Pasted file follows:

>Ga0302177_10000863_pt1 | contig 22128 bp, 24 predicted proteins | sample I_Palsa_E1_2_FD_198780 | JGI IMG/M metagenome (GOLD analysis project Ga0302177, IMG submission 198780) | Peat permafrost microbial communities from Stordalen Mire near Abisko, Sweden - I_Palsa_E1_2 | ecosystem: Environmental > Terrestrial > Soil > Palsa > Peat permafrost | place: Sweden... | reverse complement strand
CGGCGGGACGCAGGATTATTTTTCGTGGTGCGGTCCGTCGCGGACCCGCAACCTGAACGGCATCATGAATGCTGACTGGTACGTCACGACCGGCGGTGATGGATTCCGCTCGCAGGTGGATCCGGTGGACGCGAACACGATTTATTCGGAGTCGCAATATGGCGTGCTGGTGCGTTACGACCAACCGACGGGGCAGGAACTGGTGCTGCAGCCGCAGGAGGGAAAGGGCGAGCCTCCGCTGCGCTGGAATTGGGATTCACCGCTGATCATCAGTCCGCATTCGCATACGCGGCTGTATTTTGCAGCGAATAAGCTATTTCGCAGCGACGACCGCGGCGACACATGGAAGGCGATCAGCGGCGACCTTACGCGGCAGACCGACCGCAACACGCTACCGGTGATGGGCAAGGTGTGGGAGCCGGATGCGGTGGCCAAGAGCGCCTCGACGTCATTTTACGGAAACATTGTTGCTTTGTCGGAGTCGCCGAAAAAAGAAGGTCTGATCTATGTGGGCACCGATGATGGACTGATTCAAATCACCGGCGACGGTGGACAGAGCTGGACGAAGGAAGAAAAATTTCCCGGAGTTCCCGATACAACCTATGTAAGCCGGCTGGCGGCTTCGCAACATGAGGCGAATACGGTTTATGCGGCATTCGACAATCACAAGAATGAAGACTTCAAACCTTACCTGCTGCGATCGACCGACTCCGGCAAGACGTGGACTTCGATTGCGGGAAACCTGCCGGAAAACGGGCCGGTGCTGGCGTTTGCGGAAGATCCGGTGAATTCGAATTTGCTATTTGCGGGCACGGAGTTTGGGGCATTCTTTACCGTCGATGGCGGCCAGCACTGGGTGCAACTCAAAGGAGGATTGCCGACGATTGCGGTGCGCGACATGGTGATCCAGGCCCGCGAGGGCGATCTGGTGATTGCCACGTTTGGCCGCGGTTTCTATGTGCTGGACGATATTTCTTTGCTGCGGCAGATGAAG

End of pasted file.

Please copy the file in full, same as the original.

>Ga0302177_10000863_pt1 | contig 22128 bp, 24 predicted proteins | sample I_Palsa_E1_2_FD_198780 | JGI IMG/M metagenome (GOLD analysis project Ga0302177, IMG submission 198780) | Peat permafrost microbial communities from Stordalen Mire near Abisko, Sweden - I_Palsa_E1_2 | ecosystem: Environmental > Terrestrial > Soil > Palsa > Peat permafrost | place: Sweden... | reverse complement strand
CGGCGGGACGCAGGATTATTTTTCGTGGTGCGGTCCGTCGCGGACCCGCAACCTGAACGGCATCATGAATGCTGACTGGTACGTCACGACCGGCGGTGATGGATTCCGCTCGCAGGTGGATCCGGTGGACGCGAACACGATTTATTCGGAGTCGCAATATGGCGTGCTGGTGCGTTACGACCAACCGACGGGGCAGGAACTGGTGCTGCAGCCGCAGGAGGGAAAGGGCGAGCCTCCGCTGCGCTGGAATTGGGATTCACCGCTGATCATCAGTCCGCATTCGCATACGCGGCTGTATTTTGCAGCGAATAAGCTATTTCGCAGCGACGACCGCGGCGACACATGGAAGGCGATCAGCGGCGACCTTACGCGGCAGACCGACCGCAACACGCTACCGGTGATGGGCAAGGTGTGGGAGCCGGATGCGGTGGCCAAGAGCGCCTCGACGTCATTTTACGGAAACATTGTTGCTTTGTCGGAGTCGCCGAAAAAAGAAGGTCTGATCTATGTGGGCACCGATGATGGACTGATTCAAATCACCGGCGACGGTGGACAGAGCTGGACGAAGGAAGAAAAATTTCCCGGAGTTCCCGATACAACCTATGTAAGCCGGCTGGCGGCTTCGCAACATGAGGCGAATACGGTTTATGCGGCATTCGACAATCACAAGAATGAAGACTTCAAACCTTACCTGCTGCGATCGACCGACTCCGGCAAGACGTGGACTTCGATTGCGGGAAACCTGCCGGAAAACGGGCCGGTGCTGGCGTTTGCGGAAGATCCGGTGAATTCGAATTTGCTATTTGCGGGCACGGAGTTTGGGGCATTCTTTACCGTCGATGGCGGCCAGCACTGGGTGCAACTCAAAGGAGGATTGCCGACGATTGCGGTGCGCGACATGGTGATCCAGGCCCGCGAGGGCGATCTGGTGATTGCCACGTTTGGCCGCGGTTTCTATGTGCTGGACGATATTTCTTTGCTGCGGCAGATGAAG